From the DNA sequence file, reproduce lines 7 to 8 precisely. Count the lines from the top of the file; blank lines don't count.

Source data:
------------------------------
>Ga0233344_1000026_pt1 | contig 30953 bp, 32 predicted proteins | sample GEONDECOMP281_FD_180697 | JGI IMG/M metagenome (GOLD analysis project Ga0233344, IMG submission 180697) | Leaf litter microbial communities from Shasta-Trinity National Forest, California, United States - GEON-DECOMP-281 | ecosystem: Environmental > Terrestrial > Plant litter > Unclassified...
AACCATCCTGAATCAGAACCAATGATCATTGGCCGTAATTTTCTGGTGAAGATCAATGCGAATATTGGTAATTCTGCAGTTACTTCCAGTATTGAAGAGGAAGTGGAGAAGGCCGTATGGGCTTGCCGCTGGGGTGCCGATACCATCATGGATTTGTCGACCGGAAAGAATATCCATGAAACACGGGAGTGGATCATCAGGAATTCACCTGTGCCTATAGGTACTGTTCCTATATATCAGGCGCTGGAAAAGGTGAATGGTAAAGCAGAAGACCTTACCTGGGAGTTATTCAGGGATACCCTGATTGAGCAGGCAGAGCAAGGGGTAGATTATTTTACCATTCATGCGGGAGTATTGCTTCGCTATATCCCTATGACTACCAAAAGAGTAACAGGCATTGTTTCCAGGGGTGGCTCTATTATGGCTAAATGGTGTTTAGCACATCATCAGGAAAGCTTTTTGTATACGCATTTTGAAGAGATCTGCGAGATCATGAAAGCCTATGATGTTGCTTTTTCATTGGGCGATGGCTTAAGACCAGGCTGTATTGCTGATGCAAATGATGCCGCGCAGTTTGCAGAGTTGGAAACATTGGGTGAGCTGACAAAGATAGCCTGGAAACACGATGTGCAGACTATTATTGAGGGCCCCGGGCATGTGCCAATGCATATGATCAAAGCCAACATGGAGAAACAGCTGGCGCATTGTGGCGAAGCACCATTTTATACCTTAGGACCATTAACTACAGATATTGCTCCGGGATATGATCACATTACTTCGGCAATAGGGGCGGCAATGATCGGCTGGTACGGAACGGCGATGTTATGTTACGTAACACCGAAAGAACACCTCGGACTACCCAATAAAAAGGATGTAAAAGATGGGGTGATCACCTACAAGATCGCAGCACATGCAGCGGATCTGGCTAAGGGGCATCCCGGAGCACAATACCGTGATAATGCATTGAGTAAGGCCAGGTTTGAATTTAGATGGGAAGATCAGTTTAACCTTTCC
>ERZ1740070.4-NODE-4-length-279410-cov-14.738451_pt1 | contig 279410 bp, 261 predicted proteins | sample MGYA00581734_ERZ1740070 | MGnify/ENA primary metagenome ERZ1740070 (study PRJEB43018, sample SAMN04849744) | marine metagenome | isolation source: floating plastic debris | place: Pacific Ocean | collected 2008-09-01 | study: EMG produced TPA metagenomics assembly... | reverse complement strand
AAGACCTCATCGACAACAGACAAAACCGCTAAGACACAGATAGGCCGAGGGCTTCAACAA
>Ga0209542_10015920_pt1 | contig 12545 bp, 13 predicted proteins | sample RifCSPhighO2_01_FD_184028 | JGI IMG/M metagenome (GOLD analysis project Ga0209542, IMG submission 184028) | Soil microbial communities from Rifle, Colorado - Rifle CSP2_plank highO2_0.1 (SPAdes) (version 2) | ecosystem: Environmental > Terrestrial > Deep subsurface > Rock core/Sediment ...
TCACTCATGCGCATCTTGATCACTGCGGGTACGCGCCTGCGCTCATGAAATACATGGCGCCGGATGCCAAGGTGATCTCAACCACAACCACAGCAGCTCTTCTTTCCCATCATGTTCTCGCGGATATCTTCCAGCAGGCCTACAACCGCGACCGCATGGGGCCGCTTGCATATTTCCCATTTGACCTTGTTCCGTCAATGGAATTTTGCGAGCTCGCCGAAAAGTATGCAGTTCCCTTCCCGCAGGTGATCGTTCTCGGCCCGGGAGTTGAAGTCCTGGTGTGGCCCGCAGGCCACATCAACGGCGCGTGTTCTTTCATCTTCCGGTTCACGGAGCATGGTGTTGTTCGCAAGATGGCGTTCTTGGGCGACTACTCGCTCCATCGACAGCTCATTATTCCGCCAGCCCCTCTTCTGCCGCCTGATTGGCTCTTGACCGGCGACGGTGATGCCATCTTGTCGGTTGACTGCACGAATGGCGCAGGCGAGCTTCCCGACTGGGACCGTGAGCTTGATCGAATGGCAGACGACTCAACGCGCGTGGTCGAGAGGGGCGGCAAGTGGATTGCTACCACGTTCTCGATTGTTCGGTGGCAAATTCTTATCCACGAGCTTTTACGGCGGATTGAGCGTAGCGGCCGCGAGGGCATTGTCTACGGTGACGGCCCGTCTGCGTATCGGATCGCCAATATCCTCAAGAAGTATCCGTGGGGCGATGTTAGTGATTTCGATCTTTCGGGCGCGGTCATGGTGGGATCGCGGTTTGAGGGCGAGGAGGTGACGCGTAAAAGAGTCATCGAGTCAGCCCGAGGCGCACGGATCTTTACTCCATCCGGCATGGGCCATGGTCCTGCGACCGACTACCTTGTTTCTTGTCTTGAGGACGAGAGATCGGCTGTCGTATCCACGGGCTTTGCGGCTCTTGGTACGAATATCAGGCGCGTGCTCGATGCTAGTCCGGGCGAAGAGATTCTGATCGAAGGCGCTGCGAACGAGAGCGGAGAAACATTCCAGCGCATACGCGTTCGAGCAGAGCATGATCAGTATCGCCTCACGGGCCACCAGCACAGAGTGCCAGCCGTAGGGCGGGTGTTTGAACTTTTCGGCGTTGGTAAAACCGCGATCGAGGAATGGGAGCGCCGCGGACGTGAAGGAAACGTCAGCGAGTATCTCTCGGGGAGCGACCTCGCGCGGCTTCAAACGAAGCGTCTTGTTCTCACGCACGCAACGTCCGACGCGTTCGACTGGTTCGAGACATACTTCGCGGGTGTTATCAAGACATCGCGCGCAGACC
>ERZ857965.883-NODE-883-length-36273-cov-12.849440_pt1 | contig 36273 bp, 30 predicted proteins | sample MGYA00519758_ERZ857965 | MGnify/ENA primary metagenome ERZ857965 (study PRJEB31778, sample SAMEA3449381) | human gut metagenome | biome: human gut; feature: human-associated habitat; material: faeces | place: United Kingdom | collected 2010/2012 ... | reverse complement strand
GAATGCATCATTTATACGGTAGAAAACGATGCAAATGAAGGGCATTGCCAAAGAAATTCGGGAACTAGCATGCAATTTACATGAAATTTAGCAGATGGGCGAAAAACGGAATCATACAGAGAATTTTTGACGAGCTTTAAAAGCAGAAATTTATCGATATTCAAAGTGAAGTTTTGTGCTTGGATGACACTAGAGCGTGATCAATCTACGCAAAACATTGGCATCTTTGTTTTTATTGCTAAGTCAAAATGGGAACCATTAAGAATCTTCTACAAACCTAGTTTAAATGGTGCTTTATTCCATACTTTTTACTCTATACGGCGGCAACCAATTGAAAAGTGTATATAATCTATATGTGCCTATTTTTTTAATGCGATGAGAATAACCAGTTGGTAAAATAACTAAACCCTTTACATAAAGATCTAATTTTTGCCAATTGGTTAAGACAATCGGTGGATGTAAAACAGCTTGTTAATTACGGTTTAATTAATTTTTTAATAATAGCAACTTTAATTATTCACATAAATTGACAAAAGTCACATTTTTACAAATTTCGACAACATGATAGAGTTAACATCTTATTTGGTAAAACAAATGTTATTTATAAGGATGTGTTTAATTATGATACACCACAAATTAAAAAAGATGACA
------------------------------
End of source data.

>ERZ857965.883-NODE-883-length-36273-cov-12.849440_pt1 | contig 36273 bp, 30 predicted proteins | sample MGYA00519758_ERZ857965 | MGnify/ENA primary metagenome ERZ857965 (study PRJEB31778, sample SAMEA3449381) | human gut metagenome | biome: human gut; feature: human-associated habitat; material: faeces | place: United Kingdom | collected 2010/2012 ... | reverse complement strand
GAATGCATCATTTATACGGTAGAAAACGATGCAAATGAAGGGCATTGCCAAAGAAATTCGGGAACTAGCATGCAATTTACATGAAATTTAGCAGATGGGCGAAAAACGGAATCATACAGAGAATTTTTGACGAGCTTTAAAAGCAGAAATTTATCGATATTCAAAGTGAAGTTTTGTGCTTGGATGACACTAGAGCGTGATCAATCTACGCAAAACATTGGCATCTTTGTTTTTATTGCTAAGTCAAAATGGGAACCATTAAGAATCTTCTACAAACCTAGTTTAAATGGTGCTTTATTCCATACTTTTTACTCTATACGGCGGCAACCAATTGAAAAGTGTATATAATCTATATGTGCCTATTTTTTTAATGCGATGAGAATAACCAGTTGGTAAAATAACTAAACCCTTTACATAAAGATCTAATTTTTGCCAATTGGTTAAGACAATCGGTGGATGTAAAACAGCTTGTTAATTACGGTTTAATTAATTTTTTAATAATAGCAACTTTAATTATTCACATAAATTGACAAAAGTCACATTTTTACAAATTTCGACAACATGATAGAGTTAACATCTTATTTGGTAAAACAAATGTTATTTATAAGGATGTGTTTAATTATGATACACCACAAATTAAAAAAGATGACA